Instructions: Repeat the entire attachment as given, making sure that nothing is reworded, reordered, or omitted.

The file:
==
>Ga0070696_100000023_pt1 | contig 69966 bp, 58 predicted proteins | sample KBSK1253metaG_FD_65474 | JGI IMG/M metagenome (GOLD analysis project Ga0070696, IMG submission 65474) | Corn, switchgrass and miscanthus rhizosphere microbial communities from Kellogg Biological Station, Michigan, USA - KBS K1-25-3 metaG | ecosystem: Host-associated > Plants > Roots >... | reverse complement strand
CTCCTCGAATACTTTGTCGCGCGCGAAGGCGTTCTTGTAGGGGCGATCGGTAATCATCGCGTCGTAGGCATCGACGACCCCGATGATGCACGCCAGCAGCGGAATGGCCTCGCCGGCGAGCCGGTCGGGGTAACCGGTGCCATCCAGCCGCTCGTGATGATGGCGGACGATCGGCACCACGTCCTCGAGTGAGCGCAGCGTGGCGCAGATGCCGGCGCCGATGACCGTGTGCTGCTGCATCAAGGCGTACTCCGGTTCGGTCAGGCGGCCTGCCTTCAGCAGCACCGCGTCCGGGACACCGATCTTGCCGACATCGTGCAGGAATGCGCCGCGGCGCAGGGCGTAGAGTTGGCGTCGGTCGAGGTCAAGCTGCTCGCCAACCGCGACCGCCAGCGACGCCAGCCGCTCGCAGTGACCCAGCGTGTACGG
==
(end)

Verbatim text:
>Ga0070696_100000023_pt1 | contig 69966 bp, 58 predicted proteins | sample KBSK1253metaG_FD_65474 | JGI IMG/M metagenome (GOLD analysis project Ga0070696, IMG submission 65474) | Corn, switchgrass and miscanthus rhizosphere microbial communities from Kellogg Biological Station, Michigan, USA - KBS K1-25-3 metaG | ecosystem: Host-associated > Plants > Roots >... | reverse complement strand
CTCCTCGAATACTTTGTCGCGCGCGAAGGCGTTCTTGTAGGGGCGATCGGTAATCATCGCGTCGTAGGCATCGACGACCCCGATGATGCACGCCAGCAGCGGAATGGCCTCGCCGGCGAGCCGGTCGGGGTAACCGGTGCCATCCAGCCGCTCGTGATGATGGCGGACGATCGGCACCACGTCCTCGAGTGAGCGCAGCGTGGCGCAGATGCCGGCGCCGATGACCGTGTGCTGCTGCATCAAGGCGTACTCCGGTTCGGTCAGGCGGCCTGCCTTCAGCAGCACCGCGTCCGGGACACCGATCTTGCCGACATCGTGCAGGAATGCGCCGCGGCGCAGGGCGTAGAGTTGGCGTCGGTCGAGGTCAAGCTGCTCGCCAACCGCGACCGCCAGCGACGCCAGCCGCTCGCAGTGACCCAGCGTGTACGG